Lick was a change point. You're spot on about that. I remember saying to myself, "Oh, I've got to crack this open. I've just got to let this come into the music." And that's the piece where I really embrace it. It's a piece of new music, in a sense, that is irregular and erratic, and the beats are all kind of disjointed, but it's got a lot of rock and roll in it. And some funk.

That might have been a breakthrough piece for you in terms of a more energetic sound. But was there a general breakthrough piece for you, a work which made everybody take notice, something that opened doors for you as a composer?

I remember with Cruel Sister I thought, I'm writing pieces that aren't that long. I think I need to have a longer trajectory. I need to make a bigger statement. And Cruel Sister did that, as well as got into some new sonic territory for me. But I'd say, in terms of the public, Steel Hammer was the change point.

And that work was shortlisted for a Pulitzer in 2010.

I remember being very surprised, especially with Anthracite Fields winning the Pulitzer later — because those are two really gritty pieces. It seems like such a fancy prize for such a gritty piece.

Since we're talking about those pieces, quite a bit of your music is tied to America — whether it's that legend of John Henry in Steel Hammer or your love for the Appalachian dulcimer in Four Marys, or even your response to Sept. 11 in Big Beautiful Dark and Scary. Do you think your music has an "American sound?"

Absolutely, in a number of ways. One is just the rawness of it and what I feel is a very natural tie to rock and roll and American folk music. It's interesting because Michael and I lived in Amsterdam for a year; I think it was 1992. We went there partly because Louis Andriessen was just a great, very welcoming figure. He'd say, "Everybody meet for drinks," or "Everyone come down, let's play doubles ping pong." That was a great year — but I felt very American. There's just a different sensibility, a different tie to history. You feel the weight of history more, I think, as a European. [In America] it's like anything goes, and the irreverence has its problems. But it also sets an environment where you can do whatever the heck you want. I don't have to worry about what the tradition is, or if I'm breaking with tradition.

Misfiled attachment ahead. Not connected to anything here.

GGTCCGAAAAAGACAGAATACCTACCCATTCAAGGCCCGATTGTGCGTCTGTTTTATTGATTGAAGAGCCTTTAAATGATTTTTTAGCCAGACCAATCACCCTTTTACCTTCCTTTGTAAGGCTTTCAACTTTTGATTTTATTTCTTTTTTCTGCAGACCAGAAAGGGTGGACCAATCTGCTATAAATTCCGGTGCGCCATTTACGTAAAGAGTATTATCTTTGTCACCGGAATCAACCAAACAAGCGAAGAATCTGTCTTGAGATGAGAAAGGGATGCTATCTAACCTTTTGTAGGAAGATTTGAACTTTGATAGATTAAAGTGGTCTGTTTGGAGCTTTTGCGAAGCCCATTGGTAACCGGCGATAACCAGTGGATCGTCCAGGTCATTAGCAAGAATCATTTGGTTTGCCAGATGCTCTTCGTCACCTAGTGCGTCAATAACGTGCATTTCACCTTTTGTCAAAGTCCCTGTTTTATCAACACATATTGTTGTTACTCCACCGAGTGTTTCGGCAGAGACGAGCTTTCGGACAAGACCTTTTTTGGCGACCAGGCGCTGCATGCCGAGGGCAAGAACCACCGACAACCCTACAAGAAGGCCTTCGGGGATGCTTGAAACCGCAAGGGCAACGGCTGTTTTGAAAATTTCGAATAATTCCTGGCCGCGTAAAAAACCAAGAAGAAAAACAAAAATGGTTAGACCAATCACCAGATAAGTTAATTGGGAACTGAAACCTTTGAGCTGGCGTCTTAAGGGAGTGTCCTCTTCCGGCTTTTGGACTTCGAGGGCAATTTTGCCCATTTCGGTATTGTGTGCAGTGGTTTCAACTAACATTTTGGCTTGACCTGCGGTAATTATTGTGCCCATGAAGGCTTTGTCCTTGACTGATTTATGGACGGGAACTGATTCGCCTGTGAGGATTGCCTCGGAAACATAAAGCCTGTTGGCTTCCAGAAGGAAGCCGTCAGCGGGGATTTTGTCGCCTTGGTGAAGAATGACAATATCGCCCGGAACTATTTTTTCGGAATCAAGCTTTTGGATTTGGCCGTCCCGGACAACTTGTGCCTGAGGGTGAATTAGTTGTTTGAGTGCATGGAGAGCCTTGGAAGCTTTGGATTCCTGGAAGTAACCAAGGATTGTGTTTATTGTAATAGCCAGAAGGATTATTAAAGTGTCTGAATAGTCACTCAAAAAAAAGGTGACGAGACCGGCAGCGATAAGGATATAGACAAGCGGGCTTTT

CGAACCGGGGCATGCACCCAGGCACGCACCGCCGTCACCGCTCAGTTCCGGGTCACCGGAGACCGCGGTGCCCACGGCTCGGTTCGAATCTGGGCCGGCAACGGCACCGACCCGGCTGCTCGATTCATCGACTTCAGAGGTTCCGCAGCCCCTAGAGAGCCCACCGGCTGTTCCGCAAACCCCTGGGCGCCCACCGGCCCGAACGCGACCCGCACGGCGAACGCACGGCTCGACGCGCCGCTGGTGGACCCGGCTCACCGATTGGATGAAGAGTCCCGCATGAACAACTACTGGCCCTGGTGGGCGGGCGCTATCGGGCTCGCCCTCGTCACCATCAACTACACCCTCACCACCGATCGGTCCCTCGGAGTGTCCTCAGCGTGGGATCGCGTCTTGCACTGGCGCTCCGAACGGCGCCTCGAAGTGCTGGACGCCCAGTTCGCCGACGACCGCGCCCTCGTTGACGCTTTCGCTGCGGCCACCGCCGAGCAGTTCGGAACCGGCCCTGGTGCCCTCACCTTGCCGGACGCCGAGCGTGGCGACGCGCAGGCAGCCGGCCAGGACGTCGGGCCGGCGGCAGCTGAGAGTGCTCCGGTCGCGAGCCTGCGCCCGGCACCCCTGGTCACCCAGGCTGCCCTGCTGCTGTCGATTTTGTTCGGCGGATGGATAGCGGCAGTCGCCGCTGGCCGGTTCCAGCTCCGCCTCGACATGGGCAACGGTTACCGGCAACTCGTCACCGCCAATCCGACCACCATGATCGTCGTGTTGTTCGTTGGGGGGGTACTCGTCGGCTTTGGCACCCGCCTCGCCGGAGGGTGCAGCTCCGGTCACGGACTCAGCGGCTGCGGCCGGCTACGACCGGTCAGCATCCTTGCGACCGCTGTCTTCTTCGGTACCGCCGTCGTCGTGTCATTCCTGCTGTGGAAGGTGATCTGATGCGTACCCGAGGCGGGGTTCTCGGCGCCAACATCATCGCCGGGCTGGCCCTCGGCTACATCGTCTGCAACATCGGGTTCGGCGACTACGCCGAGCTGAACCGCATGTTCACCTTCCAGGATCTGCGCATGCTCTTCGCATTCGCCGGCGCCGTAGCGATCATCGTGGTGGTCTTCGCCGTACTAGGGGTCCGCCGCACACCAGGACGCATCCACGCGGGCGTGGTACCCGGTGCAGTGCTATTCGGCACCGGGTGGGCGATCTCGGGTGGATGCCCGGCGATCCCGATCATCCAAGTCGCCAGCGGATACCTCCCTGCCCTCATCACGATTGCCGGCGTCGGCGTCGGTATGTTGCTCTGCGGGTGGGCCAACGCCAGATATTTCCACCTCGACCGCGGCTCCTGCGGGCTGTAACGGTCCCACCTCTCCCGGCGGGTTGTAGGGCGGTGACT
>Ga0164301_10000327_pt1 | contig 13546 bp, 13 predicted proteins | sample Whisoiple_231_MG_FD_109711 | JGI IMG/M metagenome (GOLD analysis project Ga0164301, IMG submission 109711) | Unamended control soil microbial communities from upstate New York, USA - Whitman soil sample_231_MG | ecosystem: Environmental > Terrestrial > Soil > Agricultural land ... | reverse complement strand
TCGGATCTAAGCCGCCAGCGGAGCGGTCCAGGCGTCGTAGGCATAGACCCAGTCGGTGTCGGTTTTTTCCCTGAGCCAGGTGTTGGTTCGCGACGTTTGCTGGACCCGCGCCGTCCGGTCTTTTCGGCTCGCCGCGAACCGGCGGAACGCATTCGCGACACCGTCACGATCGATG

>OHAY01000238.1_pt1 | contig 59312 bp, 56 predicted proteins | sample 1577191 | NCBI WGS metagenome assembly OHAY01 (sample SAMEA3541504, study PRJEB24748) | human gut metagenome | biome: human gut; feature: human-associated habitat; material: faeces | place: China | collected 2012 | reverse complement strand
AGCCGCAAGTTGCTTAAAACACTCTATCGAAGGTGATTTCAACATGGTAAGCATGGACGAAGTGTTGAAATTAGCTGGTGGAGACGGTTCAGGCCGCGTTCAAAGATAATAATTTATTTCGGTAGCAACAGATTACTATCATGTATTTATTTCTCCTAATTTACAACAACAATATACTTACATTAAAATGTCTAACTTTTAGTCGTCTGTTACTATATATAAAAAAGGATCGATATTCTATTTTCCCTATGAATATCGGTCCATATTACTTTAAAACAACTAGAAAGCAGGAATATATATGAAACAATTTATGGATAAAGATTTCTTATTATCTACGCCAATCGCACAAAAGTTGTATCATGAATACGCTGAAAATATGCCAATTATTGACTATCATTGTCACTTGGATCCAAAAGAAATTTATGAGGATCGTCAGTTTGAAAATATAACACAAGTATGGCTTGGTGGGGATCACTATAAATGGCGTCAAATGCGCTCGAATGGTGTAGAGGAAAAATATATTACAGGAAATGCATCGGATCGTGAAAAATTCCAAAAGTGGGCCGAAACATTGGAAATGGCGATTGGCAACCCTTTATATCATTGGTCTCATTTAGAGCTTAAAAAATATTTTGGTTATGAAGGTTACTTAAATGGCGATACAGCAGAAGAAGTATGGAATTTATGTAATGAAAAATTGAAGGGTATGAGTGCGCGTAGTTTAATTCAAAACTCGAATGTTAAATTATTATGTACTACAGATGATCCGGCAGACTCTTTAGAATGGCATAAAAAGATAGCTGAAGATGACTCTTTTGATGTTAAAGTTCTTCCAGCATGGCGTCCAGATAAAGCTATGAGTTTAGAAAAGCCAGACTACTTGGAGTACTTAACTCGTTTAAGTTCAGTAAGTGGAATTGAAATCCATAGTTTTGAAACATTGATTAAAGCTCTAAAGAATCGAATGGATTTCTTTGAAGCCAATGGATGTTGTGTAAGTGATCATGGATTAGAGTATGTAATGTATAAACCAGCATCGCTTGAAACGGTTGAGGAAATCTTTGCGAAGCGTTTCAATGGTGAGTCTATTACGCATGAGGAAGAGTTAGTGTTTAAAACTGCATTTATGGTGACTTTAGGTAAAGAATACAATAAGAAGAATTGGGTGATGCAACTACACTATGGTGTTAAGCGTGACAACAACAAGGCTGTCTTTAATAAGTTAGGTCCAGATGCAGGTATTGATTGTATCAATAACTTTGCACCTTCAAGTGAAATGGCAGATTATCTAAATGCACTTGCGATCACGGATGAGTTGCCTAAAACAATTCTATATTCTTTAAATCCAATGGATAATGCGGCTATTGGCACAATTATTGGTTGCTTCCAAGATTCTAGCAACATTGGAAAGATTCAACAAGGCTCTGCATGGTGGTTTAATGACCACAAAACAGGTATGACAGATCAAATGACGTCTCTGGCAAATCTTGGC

Getting back to that idea of being a renegade, from the beginning of our conversation: You've created an entire renegade organization with Bang on a Can and its many tentacles reaching here and there. Is there still room for renegades in music today?

It's a really good question: What does it mean to be a renegade now? When I look at the generation before us, there was more to fight against. It was a very restrictive period, like when I was describing those lessons I had at the University of Michigan. Now, the university is a really great place. I have friends teaching there, everyone's happy. But it was a period where you had to make a stand: "I'm against this!" or "I'm for that!" That was their battle. When we came into the professional field, it wasn't as much our battle. [Although] we definitely annoyed a lot of people who were like, "What's this bulls*** that they're doing?"

Now it's a much more open time. It's a much healthier time. I teach at NYU and in the summer institute of Bang on a Can up at Mass MOCA, so I'm very connected to the new generation of composers and performers coming up. It's great that people can realize their ideas, and because it's so open, there are a lot of crossovers with popular music. People are in bands, and they compose. It's very fluid, which I think is very healthy for everybody.

But it's great to remember — and I try to have my students think — about thinking outside the box. What's exciting? Where can we take ideas? It's still interesting to think about experimentation, and to take risks.

So there's still a box to think outside of?

I think there is. It's a much broader box. I guess I have a bias towards the grit. Looking for the intensity, and how we can express who we are, still has its challenges.

Copyright 2023 NPR. To see more, visit https://www.npr.org.

Tom Huizenga is a producer for NPR Music. He contributes a wide range of stories about classical music to NPR's news programs and is the classical music reviewer for All Things Considered. He appears regularly on NPR Music podcasts and founded NPR's classical music blog Deceptive Cadence in 2010.